The Road to Graduate School, Part I

This is my first post to the wonderful world of Voices! I’m very excited to share all that I have learned¬†during the long process of grad school applications, visits, and (hopefully) many acceptances.¬†I guess my setup will be a little different that most. It is already spring break so my “road to grad school” is almost over now. I’ll be writing a lot in past tense but I hope what I have to say helps someone because I really wish I’d know a lot of what I know now BEFORE starting this whole thing. So, here we go!!

Part I: Do I want to go to graduate school?

It’s kind of funny that I ended up in the sciences, biology specifically. In high school, I wasn’t a huge fan of all of my science classes; I actually hated biology. Microscopes gave me a headache and memorizing the parts of a cell just seemed so boring to me. Then, I had chemistry and loved all the chemical reactions and structures! But found it kind of repetitive by the end of the year. Then, there was physics. Oh physics…. we won’t talk about THAT relationship. Anyway, I came to UPS as a chemistry major but declared biochemistry as a sophomore because by that time, I’d had intro bio (BIOL111) here and LOVED IT! I learned bio wasn’t all about microscopes and memorization. Then sometime in junior year I switch to molecular and cellular biology (MCB). It wasn’t really a “decision” to go all bio per say. It actually came down to the difference between one class: would my last elective be bio or chem? I wanted to take cancer biology so I switched my major. Anyway that’s the long-winded explanation of how I got into biology.

Now, why continue to torture myself with classes and homework and all that even after undergrad is over? Well, during my time at UPS, I’ve TA’ed half a dozen or so labs. I’ve also been doing independent research for three years. So it came down to a random conversation with some of my friends where I was lamenting that I’d have to choose which was more important to me, which I wanted to do for the rest of my life: teaching or research. Someone then had the most brilliant idea and I will forever thank them for speaking up. They suggested why not be a professor? Then you get to do both. I was stunned it hadn’t occurred to me before and every day after, it just seemed more and more like the best idea EVER! So, I had a plan, become a professor. Well, that requires a Ph.D so in the summer before senior year I got my research face on and went to work on the Internet to find where there were good programs in my field.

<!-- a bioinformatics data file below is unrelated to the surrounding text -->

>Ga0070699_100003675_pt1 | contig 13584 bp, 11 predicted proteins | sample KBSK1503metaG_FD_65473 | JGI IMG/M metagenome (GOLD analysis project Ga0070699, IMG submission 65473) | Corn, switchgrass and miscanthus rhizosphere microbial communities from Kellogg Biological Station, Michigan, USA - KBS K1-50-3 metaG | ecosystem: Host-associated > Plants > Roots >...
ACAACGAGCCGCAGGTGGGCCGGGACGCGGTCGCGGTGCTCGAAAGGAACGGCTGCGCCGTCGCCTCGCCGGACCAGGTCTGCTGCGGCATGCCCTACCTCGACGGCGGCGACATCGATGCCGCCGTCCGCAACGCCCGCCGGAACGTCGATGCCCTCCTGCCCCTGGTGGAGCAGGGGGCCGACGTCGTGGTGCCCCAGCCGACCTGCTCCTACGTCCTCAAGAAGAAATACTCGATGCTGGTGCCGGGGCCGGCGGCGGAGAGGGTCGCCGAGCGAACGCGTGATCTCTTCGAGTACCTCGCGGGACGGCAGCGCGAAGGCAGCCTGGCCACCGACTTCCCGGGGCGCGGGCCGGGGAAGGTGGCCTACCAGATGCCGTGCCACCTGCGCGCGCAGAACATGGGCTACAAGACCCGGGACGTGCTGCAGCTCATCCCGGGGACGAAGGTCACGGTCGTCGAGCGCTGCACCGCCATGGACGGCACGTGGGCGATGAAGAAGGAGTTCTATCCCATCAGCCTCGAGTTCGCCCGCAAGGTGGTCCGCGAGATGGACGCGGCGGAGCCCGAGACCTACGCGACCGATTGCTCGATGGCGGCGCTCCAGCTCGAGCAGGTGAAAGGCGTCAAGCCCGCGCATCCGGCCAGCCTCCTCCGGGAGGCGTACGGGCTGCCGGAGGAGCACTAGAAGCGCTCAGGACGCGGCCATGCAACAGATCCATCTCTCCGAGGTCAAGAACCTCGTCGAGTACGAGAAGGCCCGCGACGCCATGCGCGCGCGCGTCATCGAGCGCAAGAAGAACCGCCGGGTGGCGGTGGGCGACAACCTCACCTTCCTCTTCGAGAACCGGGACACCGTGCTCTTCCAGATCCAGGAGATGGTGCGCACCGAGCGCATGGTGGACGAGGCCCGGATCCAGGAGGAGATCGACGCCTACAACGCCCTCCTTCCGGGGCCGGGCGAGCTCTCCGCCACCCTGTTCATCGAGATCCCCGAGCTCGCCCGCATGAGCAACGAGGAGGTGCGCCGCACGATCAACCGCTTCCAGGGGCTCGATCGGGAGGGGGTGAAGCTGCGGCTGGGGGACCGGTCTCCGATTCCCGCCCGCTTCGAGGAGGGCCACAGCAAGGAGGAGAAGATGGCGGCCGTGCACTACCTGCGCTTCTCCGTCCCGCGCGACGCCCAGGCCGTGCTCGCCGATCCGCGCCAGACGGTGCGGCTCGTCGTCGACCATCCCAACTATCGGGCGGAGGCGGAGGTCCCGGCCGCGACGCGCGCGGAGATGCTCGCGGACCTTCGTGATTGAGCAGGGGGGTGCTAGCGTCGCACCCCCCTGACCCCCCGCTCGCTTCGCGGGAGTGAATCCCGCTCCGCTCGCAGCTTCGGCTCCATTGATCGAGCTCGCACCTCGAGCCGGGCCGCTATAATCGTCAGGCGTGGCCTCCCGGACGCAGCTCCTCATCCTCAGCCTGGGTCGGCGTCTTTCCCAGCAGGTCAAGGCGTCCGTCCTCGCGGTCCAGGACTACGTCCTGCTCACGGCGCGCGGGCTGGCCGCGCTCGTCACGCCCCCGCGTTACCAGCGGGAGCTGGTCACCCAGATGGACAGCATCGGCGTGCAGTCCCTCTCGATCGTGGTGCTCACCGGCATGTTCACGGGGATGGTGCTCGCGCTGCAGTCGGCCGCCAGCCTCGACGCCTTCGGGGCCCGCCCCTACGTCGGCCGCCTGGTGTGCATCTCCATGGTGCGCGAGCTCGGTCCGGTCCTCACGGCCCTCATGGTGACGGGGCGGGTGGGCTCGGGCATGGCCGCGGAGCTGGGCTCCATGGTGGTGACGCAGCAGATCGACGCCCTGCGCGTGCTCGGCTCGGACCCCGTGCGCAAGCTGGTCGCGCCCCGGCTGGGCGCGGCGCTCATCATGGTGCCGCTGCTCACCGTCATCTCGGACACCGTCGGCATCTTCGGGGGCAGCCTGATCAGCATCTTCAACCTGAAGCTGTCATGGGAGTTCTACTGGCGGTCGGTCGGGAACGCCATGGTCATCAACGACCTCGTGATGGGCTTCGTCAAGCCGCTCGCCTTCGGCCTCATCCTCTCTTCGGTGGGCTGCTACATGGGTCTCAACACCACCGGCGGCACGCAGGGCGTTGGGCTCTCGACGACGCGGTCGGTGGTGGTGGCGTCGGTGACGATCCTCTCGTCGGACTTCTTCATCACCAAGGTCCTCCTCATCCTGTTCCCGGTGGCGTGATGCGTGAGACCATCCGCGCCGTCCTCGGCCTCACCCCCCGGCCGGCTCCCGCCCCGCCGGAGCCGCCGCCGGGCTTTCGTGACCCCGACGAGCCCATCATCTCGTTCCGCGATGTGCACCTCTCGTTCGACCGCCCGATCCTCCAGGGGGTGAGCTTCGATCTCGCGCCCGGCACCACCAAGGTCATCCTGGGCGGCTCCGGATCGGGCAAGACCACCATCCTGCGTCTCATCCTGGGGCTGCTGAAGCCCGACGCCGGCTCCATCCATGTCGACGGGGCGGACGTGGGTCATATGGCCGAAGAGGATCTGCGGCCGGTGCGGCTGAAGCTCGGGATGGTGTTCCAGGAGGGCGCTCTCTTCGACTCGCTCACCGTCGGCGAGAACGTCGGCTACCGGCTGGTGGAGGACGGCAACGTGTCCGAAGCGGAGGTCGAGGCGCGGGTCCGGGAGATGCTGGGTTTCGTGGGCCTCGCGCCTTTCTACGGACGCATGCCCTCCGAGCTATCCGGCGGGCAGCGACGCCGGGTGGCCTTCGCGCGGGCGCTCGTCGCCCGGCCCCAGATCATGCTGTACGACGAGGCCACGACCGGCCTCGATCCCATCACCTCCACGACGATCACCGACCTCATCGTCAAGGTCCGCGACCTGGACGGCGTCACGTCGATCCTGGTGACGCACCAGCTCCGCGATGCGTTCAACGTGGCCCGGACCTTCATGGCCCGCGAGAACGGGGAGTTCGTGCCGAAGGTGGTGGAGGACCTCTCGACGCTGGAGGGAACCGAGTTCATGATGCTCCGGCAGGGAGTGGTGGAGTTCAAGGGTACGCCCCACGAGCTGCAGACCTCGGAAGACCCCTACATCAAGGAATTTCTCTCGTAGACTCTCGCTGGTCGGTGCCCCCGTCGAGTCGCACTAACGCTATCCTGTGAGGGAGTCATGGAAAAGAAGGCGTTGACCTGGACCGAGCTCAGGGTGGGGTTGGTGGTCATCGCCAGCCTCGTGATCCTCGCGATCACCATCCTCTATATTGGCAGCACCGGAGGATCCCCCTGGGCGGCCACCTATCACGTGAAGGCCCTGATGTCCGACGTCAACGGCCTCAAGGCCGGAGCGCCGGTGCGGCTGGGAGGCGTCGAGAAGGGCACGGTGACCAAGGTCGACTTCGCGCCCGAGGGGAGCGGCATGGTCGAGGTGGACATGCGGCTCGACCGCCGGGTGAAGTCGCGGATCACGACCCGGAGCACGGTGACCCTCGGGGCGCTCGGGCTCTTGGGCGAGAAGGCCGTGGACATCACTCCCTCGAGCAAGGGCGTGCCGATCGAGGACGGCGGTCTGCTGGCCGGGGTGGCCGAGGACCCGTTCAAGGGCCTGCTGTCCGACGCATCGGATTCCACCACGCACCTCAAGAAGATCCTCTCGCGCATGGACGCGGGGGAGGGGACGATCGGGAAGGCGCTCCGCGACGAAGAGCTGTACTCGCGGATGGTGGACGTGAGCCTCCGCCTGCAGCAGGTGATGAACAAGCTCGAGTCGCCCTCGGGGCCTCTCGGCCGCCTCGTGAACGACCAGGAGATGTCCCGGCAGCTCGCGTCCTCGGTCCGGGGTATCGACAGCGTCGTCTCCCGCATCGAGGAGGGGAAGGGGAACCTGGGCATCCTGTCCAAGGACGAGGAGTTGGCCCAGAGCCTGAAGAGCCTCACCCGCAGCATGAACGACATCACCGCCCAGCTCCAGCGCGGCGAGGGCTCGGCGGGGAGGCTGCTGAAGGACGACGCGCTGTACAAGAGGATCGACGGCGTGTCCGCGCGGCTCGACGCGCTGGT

So, the decision to go to graduate school was simple. It is what I need to do to be able to do what I want to do for the rest of my life (wow, that was a lot of dos…). It’s not that I’m scared of the “real world” or of not being in school anymore. And I actually feel that those are the wrong reasons to go to grad school. As many have told me, it’s going to be 6 years of hard work and if it’s not what you love, if it’s not something that you feel you need to do, those are going to be the most brutal 6 years of your life. For me, it will all be worth it.

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